Because the United States continues to face an influx of rapid changes in employment law, employers must deal with the reality that room for error is steadily shrinking when it comes to questionable background check processes. Since these rules and regulations keep intensifying (and are showing no sign of slowing in the near future), employers must be at least one step ahead to avoid becoming yet another unfortunate target in the war for employment equality.
EEOC vs. BMW
One of the more recent and high profile cases on hiring discrimination came to a final, expensive conclusion just this last September. In the discrimination lawsuit won this last September by the EEOC against the BMW Manufacturing Company, BMW was ordered to pay 1.6 million dollars to ex-African American employees discriminated against during the company’s background screening rehire process. According to this article published by JDSupra Business Advisor by Patricia Devoy and Edward Hollis of Faeger Baker Daniels, a large toll is taken from everybody involved in these types of lawsuits no matter who wins.
1) The unfortunate trend has continued where employees are discriminated against in the pre-hire process due to companies denying employment and basing these decisions on adverse information that is more commonly associated with minority groups.
- Too many companies are also participating in a related practice of using information and searches that are not directly applicable to the job being applied for. Example: the use of motor vehicle records (MVR) searches when the position doesn’t have anything to do with operating company machinery.
2) Both sides (plaintiff, defendant) have to deal with steep attorney fees and the sheer amount of time spent in court (BMW’s case started back in 2013).
3) Affected employees have to wait indefinitely for compensation, which may end up being a settlement that may not match the damage caused.
4) Many businesses do not have the luxury of vast resources (time and money) to devote to these types of situations and cannot survive when taken to court.
5) As a government agency, the EEOC draws from the American taxpayer—when the EEOC takes a hit from losing in court and/or absorbing astronomical attorney fees, taxpayers are the ones who ultimately take it right on the chin.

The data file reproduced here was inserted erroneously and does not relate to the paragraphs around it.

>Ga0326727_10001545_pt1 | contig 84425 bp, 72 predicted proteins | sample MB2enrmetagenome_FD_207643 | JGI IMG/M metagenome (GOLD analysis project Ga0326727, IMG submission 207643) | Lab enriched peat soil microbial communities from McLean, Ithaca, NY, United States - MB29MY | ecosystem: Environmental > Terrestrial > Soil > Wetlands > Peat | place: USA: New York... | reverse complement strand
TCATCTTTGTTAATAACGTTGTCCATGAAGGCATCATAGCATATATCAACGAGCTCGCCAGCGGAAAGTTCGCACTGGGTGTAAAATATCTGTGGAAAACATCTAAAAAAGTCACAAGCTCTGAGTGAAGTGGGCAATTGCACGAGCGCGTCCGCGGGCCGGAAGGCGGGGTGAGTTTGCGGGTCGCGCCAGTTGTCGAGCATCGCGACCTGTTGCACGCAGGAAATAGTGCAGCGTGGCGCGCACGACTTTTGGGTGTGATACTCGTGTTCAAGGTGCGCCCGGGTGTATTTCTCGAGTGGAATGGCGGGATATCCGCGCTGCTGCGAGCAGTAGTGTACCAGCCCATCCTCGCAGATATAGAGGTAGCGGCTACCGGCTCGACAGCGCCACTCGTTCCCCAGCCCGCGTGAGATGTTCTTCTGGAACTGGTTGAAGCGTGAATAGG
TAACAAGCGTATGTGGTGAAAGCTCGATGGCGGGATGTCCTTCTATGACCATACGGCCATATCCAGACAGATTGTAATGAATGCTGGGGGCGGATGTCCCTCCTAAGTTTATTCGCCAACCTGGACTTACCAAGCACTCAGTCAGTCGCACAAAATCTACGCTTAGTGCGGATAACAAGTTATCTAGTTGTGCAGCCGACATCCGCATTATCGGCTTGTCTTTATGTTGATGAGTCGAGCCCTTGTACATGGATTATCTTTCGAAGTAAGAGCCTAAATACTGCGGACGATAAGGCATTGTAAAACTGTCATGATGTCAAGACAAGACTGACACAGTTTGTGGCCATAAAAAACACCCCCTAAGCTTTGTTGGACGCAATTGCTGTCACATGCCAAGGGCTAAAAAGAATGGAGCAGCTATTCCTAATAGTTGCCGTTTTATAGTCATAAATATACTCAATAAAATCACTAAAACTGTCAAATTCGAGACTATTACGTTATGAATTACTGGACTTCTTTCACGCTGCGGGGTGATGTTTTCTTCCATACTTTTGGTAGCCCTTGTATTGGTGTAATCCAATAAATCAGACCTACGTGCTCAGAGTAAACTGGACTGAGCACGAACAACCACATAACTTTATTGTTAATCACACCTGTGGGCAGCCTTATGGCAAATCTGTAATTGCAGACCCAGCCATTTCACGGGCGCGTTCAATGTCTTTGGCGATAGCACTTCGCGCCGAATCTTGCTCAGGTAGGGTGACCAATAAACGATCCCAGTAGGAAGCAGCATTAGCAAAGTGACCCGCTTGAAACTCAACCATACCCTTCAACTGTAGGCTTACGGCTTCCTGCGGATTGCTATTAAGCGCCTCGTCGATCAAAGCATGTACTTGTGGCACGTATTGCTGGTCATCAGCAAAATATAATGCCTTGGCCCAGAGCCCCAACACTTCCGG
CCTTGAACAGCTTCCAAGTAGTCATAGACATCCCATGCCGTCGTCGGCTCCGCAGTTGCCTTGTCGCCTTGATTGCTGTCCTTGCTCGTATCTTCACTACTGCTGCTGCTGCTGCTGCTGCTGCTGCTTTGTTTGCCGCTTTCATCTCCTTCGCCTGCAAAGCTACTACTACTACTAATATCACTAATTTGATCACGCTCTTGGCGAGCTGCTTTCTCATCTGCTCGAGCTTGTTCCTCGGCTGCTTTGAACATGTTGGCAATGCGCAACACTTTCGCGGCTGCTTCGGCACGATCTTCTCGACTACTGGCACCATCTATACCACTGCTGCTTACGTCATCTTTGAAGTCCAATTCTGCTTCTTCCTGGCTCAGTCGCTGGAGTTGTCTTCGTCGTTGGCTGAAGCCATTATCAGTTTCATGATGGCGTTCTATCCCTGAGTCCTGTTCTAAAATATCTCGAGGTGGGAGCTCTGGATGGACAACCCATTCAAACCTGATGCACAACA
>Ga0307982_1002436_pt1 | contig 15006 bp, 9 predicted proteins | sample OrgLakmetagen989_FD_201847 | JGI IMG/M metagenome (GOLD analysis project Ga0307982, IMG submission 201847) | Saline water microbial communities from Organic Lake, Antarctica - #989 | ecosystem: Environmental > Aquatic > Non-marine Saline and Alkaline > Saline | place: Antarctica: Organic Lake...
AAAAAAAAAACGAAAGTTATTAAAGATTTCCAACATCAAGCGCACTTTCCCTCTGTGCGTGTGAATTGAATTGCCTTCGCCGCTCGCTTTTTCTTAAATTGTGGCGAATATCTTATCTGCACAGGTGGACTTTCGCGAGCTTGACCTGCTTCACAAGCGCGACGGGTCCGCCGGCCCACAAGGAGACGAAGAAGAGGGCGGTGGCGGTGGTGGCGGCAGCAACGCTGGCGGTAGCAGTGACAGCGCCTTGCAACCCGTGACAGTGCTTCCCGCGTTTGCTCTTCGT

These discrimination charges can cause irreparable damage to a business’ reputation alone, never mind the possibility of ending up on the losing end of a costly courtroom struggle. Owners and their companies are in immediate danger of finding themselves in court if current and/or past hiring policies leave any room for negative interpretation by the EEOC, and these agencies are showing no sign of stopping the crack-down when it comes to the permissible use of background screening reports in the employment process.
For more information refer to article: 5 Steps to Protect Your Business From Discrimination Lawsuits
To avoid being caught in the crosshairs, the first priority is to make absolutely sure these policies are established: coordinate between your business’ HR legal team and/or your current, third-party background screening provider (if you have one) to solidify these processes. Disclaimer: background screening companies cannot give legal advice, but they can absolutely give suggestions along the way. If these processes are already founded, it never hurts to review these with your background screener (also referred to as ‘CRA’ or Consumer Reporting Agency) or to do an internal audit to make sure everything is honed and polished in the hiring process. It’s also a great idea to check in on a regular basis with both the guidelines set forth by the EEOC and the FTC (FCRA guidelines) to keep up with official changes as things continue to evolve in the hiring arena.
“NELP: Ban the Box / Fair-Chance Hiring Guide”
“BMW to Pay $1.6 Million and Offer Jobs to Settle Federal Race Discrimination Lawsuit”
“EEOC Criminal Background Check Cases Come With Big Price Tags for All Parties”
Faegre Baker Daniels Homepage
“Background Checks: What Employers Need to Know”
“Using Consumer Reports: What Employers Need to Know”